The Continued Emergence of Ian Desmond

One of the big questions coming into 2013 was if Ian Desmond’s 2012 was a
career year or a breakout year. There was evidence to suggest the latter, but
plenty of fear that it was the former. When Davey Johnson took over in the
middle of 2011 he noticed a problem with the Nationals batting approach: Nationals
hitters were too concerned with going the other way, and the hitter most affected
was Ian Desmond. Trying to go the other way won’t always result in a batter
being able to go the other way as Desmond’s batted ball data suggests that not
much has changed in hit location. In 2010 Desmond had 79 at bats that ended
with the ball going the opposite way, 97 in 2011, and 79 in 2012. The big
difference in Desmond came in his line drive and fly ball rate.

In 2010 and 2011 Desmond had ground ball
rates of 52.7% and 51.9% respectively and in 2011 he hit .265/.265/.287 on
ground balls. Not much changed on ground balls in 2012 and not much can change
as it is extremely difficult to get an extra base hit on a ground ball. In 2012
Desmond had a slash line of .306/.306/.389, but the big thing was Desmond’s
ground ball rate dropped to 47.6%. The big difference in Desmond’s hitting from
before Davey Johnson took over and after is Desmond stopped trying to take everything
the other way. It is very difficult to gets your hands inside an inside pitch
and most of the time trying to do so will lead to a weakly hit ground ball.
Good hitters hit the ball where it is pitched, taking pitches away to the
opposite field and pulling pitches inside. 

This is what Desmond started to do and
thus he hit fewer ground balls and got more balls in the air. This is good for
Desmond as he always had natural power, but he wasn’t using it. In 2010 and
2011 Desmond had fly ball rates of 31.6% and 30.5%. In 2012 that rose to 34.5%,
but the big and important difference is that those fly balls were for the most
part no longer accidents. Desmond was trying to pull inside pitches in the air
and so his HR/FB percent rose from 6.0% in 2011 to 18.2% in 2012. Desmond’s raw
batting line on fly balls in 2011 was a pathetic .177/.170/.346 and in 2012 an
impressive .242/.241/.788. Desmond was now hitting the ball where it was
pitched and when he put it in play in the air it was now with power instead of
a meekly hit fly out to short center field.

The big question was would this change
continue into 2013. The change in approach was known, but the numbers were
still shockingly high. By fWAR Ian Desmond was the best shortstop in baseball.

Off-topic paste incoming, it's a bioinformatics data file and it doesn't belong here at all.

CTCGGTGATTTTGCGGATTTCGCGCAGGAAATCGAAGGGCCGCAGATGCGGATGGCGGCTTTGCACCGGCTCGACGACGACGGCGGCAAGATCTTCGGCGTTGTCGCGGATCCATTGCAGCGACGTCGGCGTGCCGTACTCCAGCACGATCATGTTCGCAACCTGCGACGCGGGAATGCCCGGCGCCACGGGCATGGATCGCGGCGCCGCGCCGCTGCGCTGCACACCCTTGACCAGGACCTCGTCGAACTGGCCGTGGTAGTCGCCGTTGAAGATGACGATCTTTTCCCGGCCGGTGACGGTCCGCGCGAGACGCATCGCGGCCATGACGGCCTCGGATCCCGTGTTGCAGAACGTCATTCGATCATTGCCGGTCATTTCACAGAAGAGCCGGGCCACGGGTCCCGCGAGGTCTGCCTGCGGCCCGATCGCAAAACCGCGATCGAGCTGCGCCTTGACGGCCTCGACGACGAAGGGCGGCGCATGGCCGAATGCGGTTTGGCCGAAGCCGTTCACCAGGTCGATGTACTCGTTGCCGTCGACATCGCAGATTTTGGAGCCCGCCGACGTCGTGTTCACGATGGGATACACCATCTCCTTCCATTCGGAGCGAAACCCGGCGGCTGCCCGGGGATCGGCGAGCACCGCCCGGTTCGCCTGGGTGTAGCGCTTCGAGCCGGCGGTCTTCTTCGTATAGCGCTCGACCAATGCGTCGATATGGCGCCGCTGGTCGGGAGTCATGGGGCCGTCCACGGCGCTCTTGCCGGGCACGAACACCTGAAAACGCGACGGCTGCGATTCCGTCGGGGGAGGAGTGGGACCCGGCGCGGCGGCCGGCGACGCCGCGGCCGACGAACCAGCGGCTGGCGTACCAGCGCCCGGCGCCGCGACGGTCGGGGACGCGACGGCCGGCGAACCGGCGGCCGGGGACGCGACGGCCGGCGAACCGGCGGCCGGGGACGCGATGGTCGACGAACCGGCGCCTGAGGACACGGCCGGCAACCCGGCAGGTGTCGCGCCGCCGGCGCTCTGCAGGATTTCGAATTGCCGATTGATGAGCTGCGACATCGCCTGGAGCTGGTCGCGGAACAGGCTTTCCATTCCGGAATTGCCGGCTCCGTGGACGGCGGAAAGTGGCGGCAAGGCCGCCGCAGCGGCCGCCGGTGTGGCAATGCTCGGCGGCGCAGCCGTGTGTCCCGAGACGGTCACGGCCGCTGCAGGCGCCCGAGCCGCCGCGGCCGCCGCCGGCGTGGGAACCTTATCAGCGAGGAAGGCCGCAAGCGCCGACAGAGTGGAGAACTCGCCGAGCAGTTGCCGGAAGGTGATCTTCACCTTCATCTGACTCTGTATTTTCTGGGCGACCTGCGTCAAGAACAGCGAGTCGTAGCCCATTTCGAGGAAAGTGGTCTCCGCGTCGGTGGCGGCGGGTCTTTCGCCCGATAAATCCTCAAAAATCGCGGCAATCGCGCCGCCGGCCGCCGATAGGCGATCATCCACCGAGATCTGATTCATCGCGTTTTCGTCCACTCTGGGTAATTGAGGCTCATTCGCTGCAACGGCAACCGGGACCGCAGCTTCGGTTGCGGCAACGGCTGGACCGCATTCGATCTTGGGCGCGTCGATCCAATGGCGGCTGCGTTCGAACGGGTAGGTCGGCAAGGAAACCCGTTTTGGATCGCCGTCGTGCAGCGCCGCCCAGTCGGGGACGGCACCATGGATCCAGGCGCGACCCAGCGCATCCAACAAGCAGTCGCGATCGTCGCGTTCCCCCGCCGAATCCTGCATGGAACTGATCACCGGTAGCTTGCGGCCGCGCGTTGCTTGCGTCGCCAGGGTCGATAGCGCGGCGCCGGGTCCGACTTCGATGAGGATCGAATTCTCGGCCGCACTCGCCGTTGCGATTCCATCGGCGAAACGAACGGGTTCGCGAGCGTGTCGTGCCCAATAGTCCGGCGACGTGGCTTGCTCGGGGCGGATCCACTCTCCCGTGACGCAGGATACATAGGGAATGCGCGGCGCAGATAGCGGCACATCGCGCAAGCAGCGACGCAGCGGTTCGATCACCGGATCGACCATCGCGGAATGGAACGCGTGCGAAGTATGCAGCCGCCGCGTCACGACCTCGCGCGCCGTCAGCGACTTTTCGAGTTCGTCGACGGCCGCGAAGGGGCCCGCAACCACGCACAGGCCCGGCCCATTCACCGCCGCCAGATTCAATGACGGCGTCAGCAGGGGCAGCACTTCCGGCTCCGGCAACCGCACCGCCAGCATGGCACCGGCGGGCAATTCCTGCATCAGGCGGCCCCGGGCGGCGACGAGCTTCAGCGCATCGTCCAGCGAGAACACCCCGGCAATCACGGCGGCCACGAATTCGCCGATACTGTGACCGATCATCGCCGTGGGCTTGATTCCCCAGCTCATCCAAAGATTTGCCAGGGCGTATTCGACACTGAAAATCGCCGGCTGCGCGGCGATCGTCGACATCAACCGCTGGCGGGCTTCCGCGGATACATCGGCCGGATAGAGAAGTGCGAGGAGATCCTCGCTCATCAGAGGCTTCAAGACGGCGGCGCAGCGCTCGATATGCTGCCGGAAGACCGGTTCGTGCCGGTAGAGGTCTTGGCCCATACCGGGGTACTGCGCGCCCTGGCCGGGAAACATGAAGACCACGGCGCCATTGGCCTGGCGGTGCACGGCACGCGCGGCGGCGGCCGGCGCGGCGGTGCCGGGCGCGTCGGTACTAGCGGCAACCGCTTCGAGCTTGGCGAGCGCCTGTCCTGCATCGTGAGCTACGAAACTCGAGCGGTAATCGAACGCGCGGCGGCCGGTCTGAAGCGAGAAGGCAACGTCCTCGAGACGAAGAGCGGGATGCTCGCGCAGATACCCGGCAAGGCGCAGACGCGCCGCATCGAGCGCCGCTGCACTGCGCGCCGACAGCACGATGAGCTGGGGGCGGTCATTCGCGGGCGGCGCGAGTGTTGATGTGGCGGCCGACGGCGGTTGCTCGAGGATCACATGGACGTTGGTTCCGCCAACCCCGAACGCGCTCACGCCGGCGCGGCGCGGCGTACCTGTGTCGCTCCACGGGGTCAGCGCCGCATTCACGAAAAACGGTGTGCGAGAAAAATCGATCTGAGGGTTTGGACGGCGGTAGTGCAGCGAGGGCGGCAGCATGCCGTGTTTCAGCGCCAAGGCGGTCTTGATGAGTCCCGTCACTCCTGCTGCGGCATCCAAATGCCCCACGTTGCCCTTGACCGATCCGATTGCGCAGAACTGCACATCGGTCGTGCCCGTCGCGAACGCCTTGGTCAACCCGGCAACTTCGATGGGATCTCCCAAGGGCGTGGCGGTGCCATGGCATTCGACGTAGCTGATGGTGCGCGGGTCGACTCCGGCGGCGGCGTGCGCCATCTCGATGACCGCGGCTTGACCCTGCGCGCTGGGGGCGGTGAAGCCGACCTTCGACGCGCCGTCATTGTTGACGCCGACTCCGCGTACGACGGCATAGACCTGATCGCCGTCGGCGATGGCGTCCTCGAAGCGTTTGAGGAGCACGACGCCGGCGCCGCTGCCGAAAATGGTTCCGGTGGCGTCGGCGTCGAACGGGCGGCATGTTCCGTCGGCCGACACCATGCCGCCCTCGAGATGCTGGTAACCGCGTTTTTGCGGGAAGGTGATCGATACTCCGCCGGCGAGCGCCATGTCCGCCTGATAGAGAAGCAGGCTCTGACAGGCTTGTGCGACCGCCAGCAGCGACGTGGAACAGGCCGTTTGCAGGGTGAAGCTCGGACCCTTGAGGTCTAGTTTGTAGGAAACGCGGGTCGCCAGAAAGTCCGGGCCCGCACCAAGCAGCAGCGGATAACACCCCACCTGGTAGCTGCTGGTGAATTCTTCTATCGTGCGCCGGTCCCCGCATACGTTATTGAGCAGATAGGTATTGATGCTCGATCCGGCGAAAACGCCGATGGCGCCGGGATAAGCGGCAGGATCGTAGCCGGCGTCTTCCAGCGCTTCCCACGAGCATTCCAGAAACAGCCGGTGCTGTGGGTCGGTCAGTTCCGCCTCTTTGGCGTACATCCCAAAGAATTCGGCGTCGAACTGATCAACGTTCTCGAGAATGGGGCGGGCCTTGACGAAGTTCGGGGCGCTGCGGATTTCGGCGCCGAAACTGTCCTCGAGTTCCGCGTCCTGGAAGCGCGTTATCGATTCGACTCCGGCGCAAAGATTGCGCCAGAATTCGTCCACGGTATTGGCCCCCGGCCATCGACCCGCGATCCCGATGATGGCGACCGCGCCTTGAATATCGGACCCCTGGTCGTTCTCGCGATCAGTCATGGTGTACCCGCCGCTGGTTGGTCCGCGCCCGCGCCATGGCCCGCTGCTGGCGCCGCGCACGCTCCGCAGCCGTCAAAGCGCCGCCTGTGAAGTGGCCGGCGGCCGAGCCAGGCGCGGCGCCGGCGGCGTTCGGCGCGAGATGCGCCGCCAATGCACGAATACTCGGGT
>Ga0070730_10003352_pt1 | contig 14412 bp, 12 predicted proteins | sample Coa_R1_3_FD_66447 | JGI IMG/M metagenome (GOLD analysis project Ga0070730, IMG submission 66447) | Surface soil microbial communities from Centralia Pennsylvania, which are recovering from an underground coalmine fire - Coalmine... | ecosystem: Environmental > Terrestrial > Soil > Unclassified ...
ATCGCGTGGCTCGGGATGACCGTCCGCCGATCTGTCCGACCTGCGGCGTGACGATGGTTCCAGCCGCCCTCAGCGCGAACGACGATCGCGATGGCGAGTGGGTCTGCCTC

That is an impressive improvement for someone whose main value in 2011 came
from the fact that he happened to be a shortstop and there aren’t very many
players in baseball that can do that at even a below average level. Through 13
games in 2013 it looks like Desmond is picking up right where he left off in
2012. His overall batting line of .320/.327/.600 is impressive, but it is also
a small sample size. What is more important is that his approach has stayed the
same. So far in 2013 Desmond is hitting even less ground balls with a ground
ball rate of 35.9%, has seen an increase in fly ball rate to 43.6%, but so far
a decrease in HR/FB% at 11.8%. Desmond is hitting more line drives so far in
2013 than he did in 2012, but it is still too early to make much of a marginal
change in one category.

The big change in Ian Desmond between
2011 and 2012 was that he started to use his power more. He put more balls in
the air and he did so with authority. So far in 2013 that has continued. In
2013 Desmond is batting .357/.333/1.000 on fly balls, but the important numbers
are the rates, and so far in 2013 Desmond is the same hitter as he was in 2012.
Whether he equals, or even exceeds, his 2012 numbers remains to be seen. 2012
was a great season and could still be a career year, even if it was the harbinger
of things to come for Ian Desmond. 5.0 fWAR seasons are rare, and Desmond had
one in 2012. He may never have one of those again, but early data indicates
that he also may never go back to being a 1.0 fWAR short stop either. It is
important to remember, in baseball, that approach is more important than
results, and as long as Desmond keeps with the approach of driving the ball
where it is pitched then he will continue to hit with power.  

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One comment

  1. I was going to sound the alarm on Desmond’s 1.9% BB rate, but then saw it was the same as Jayson Werth’s so I’ll shut up about it, he will never have a high BB rate or OBP, but if he’ can keep his SLG in the .450-.500 range he showed last year and all thought he minors then that’s a perfect fit to where he comes in the lineup.

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